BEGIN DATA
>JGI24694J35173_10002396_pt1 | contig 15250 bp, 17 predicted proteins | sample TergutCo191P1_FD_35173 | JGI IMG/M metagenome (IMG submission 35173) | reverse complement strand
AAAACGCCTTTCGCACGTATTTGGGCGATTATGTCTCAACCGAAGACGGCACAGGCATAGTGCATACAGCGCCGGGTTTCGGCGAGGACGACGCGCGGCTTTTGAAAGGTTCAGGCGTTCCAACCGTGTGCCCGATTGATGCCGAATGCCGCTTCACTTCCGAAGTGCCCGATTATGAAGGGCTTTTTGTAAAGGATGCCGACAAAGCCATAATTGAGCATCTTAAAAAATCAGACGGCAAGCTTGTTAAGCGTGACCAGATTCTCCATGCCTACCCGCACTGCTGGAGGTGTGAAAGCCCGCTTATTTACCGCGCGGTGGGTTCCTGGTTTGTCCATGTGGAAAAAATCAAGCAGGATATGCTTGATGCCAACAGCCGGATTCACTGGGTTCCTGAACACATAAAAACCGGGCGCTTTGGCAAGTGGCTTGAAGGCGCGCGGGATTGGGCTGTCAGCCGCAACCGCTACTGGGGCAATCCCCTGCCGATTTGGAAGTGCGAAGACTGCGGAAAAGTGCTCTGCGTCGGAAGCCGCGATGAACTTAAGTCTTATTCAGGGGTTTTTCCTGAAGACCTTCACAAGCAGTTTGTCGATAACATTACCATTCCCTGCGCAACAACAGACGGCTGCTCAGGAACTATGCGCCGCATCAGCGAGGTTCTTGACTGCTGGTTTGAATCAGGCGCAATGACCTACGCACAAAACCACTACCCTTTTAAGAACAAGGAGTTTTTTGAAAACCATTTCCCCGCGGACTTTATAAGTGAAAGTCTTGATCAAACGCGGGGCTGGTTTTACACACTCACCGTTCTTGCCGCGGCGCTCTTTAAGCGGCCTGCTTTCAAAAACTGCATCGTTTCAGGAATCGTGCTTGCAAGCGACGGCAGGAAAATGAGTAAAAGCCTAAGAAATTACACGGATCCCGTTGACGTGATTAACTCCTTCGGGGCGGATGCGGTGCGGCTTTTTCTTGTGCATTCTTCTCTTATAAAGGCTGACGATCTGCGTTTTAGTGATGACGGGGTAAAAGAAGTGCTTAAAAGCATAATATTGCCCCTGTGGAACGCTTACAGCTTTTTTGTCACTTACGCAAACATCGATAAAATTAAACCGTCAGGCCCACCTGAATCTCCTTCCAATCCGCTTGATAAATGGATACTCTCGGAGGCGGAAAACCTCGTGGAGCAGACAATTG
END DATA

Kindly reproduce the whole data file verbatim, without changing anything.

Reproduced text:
>JGI24694J35173_10002396_pt1 | contig 15250 bp, 17 predicted proteins | sample TergutCo191P1_FD_35173 | JGI IMG/M metagenome (IMG submission 35173) | reverse complement strand
AAAACGCCTTTCGCACGTATTTGGGCGATTATGTCTCAACCGAAGACGGCACAGGCATAGTGCATACAGCGCCGGGTTTCGGCGAGGACGACGCGCGGCTTTTGAAAGGTTCAGGCGTTCCAACCGTGTGCCCGATTGATGCCGAATGCCGCTTCACTTCCGAAGTGCCCGATTATGAAGGGCTTTTTGTAAAGGATGCCGACAAAGCCATAATTGAGCATCTTAAAAAATCAGACGGCAAGCTTGTTAAGCGTGACCAGATTCTCCATGCCTACCCGCACTGCTGGAGGTGTGAAAGCCCGCTTATTTACCGCGCGGTGGGTTCCTGGTTTGTCCATGTGGAAAAAATCAAGCAGGATATGCTTGATGCCAACAGCCGGATTCACTGGGTTCCTGAACACATAAAAACCGGGCGCTTTGGCAAGTGGCTTGAAGGCGCGCGGGATTGGGCTGTCAGCCGCAACCGCTACTGGGGCAATCCCCTGCCGATTTGGAAGTGCGAAGACTGCGGAAAAGTGCTCTGCGTCGGAAGCCGCGATGAACTTAAGTCTTATTCAGGGGTTTTTCCTGAAGACCTTCACAAGCAGTTTGTCGATAACATTACCATTCCCTGCGCAACAACAGACGGCTGCTCAGGAACTATGCGCCGCATCAGCGAGGTTCTTGACTGCTGGTTTGAATCAGGCGCAATGACCTACGCACAAAACCACTACCCTTTTAAGAACAAGGAGTTTTTTGAAAACCATTTCCCCGCGGACTTTATAAGTGAAAGTCTTGATCAAACGCGGGGCTGGTTTTACACACTCACCGTTCTTGCCGCGGCGCTCTTTAAGCGGCCTGCTTTCAAAAACTGCATCGTTTCAGGAATCGTGCTTGCAAGCGACGGCAGGAAAATGAGTAAAAGCCTAAGAAATTACACGGATCCCGTTGACGTGATTAACTCCTTCGGGGCGGATGCGGTGCGGCTTTTTCTTGTGCATTCTTCTCTTATAAAGGCTGACGATCTGCGTTTTAGTGATGACGGGGTAAAAGAAGTGCTTAAAAGCATAATATTGCCCCTGTGGAACGCTTACAGCTTTTTTGTCACTTACGCAAACATCGATAAAATTAAACCGTCAGGCCCACCTGAATCTCCTTCCAATCCGCTTGATAAATGGATACTCTCGGAGGCGGAAAACCTCGTGGAGCAGACAATTG